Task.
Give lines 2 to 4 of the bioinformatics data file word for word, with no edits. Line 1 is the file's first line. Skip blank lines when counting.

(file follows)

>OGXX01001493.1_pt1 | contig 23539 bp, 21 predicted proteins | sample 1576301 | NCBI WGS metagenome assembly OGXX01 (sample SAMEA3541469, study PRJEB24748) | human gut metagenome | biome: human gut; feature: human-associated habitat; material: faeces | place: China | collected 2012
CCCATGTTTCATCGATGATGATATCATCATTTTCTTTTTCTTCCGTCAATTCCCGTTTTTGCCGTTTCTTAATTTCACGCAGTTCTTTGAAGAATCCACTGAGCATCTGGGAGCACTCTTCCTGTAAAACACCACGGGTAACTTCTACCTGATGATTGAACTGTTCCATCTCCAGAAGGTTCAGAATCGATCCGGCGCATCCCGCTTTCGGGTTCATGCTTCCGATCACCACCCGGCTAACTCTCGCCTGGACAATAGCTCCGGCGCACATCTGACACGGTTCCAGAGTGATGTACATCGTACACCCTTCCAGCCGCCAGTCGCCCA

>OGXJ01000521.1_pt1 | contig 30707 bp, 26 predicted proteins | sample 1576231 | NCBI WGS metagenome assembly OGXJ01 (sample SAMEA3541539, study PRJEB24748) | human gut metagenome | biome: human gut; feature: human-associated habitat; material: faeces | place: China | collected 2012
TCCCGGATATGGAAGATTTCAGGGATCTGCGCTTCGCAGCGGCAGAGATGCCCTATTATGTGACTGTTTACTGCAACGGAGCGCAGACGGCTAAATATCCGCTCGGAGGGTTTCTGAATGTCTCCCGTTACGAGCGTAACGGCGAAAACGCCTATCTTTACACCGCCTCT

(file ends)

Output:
CCCATGTTTCATCGATGATGATATCATCATTTTCTTTTTCTTCCGTCAATTCCCGTTTTTGCCGTTTCTTAATTTCACGCAGTTCTTTGAAGAATCCACTGAGCATCTGGGAGCACTCTTCCTGTAAAACACCACGGGTAACTTCTACCTGATGATTGAACTGTTCCATCTCCAGAAGGTTCAGAATCGATCCGGCGCATCCCGCTTTCGGGTTCATGCTTCCGATCACCACCCGGCTAACTCTCGCCTGGACAATAGCTCCGGCGCACATCTGACACGGTTCCAGAGTGATGTACATCGTACACCCTTCCAGCCGCCAGTCGCCCA

>OGXJ01000521.1_pt1 | contig 30707 bp, 26 predicted proteins | sample 1576231 | NCBI WGS metagenome assembly OGXJ01 (sample SAMEA3541539, study PRJEB24748) | human gut metagenome | biome: human gut; feature: human-associated habitat; material: faeces | place: China | collected 2012
TCCCGGATATGGAAGATTTCAGGGATCTGCGCTTCGCAGCGGCAGAGATGCCCTATTATGTGACTGTTTACTGCAACGGAGCGCAGACGGCTAAATATCCGCTCGGAGGGTTTCTGAATGTCTCCCGTTACGAGCGTAACGGCGAAAACGCCTATCTTTACACCGCCTCT